I’m typing these words on the shortest day of the year. You’ll often read that colony broodrearing and buildup are triggered by the winter solstice, but there is little supportive evidence for that claim. Instead, it’s been clearly shown that winter-bound colonies typically resume a small degree of broodrearing even as the days are getting shorter in December. And if weather conditions and bloom are such that there is a nectar and pollen flow over the Winter Solstice (as often occurs in Australia, Southern California, and Mexico) colonies will be rearing brood like crazy on the shortest day of the year. And they will even brood up midwinter if held at constant temperature in total darkness in a wintering shed.
Based upon a couple of interesting studies by Dr. John Kefuss, it appears that bees may be more responsive to the daily change in day length, rather than the number of minutes of day length itself. Here in Grass Valley, there will be no detectable change in day length the day following the Winter Solstice, but a full 3 minutes per day change at the Spring Equinox. Up in Canada, the daily change at that time may be up to 5 minutes. This could be one reason why colonies grow so much more rapidly at high latitudes.
Anyway, as far as bees in Nevada County, their spring buildup is usually triggered by the availability of the first alder pollen. The catkins on the alders are now fully developed, and I expect them to begin producing pollen perhaps the first week of January (alders are indeed triggered by photo period). If we get good flight weather during this bloom, our colonies will start ramping up broodrearing with vigor. But be aware that such an early ramp up will result in two things: (1) early swarming, and (2) an early start to varroa buildup.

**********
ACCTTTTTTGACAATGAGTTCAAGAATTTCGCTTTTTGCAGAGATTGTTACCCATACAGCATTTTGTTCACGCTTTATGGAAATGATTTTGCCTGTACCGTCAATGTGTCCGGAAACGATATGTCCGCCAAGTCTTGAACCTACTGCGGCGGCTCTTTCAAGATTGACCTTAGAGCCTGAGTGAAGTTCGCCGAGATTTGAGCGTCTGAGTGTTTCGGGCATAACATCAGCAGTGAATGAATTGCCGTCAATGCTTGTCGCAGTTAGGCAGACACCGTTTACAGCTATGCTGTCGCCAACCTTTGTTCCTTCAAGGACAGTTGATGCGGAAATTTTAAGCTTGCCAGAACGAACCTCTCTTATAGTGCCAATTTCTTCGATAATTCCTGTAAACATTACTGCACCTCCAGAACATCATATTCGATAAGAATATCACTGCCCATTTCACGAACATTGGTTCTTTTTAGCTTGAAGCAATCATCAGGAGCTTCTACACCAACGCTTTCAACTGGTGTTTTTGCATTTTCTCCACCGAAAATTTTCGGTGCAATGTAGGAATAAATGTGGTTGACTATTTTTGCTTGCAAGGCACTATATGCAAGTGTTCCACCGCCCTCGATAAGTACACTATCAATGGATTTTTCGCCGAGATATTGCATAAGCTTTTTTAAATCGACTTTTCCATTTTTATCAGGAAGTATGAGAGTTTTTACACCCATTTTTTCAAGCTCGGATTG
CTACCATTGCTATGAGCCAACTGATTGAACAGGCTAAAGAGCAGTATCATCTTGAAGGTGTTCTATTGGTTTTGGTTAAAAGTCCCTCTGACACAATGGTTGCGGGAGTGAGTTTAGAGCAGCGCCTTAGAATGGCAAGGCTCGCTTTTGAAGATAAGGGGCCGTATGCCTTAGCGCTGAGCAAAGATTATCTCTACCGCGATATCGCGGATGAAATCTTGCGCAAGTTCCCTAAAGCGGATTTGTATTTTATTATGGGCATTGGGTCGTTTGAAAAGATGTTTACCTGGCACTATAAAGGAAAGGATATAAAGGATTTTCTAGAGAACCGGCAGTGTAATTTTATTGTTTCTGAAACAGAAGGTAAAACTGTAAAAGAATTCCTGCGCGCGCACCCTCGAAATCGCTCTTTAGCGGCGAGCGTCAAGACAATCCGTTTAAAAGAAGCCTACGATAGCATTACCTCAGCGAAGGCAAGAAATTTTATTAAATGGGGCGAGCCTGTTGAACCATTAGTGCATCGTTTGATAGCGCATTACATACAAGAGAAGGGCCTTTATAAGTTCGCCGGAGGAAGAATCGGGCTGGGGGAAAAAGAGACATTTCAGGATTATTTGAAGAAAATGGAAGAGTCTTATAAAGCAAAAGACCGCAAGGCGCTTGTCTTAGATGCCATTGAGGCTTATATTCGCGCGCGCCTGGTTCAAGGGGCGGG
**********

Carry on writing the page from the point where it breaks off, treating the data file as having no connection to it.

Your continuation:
So far, this winter has been unusually warm, with very few frosty nights until recently. Warm winter days without enough pollen to stimulate broodrearing, may tend to wear the bees out as they engage in “fruitless foraging.” But unless it is rearing brood, the colony has no means for replacing those worn-out foragers. We were concerned about that, and fed a thousand pollen patties this week to encourage the colonies to engage in a bit of broodrearing, in order to have strong colonies for almonds. We applied our winter dribble of oxalic acid to control varroa at the same time.
On that subject, we’re trying a different dribble formulation this season. Based up research and practical experience in Europe, beekeepers are switching to glycerin, rather than sugar, as the humectant in the dribble. I’ll go into more details after we’ve seen the results this spring.
We’ve noticed that during this warm weather, a number of colonies have gone through their honey more quickly than expected. It would be wise to heft your hives in order to confirm that they’re still heavy.
Grass Valley, CA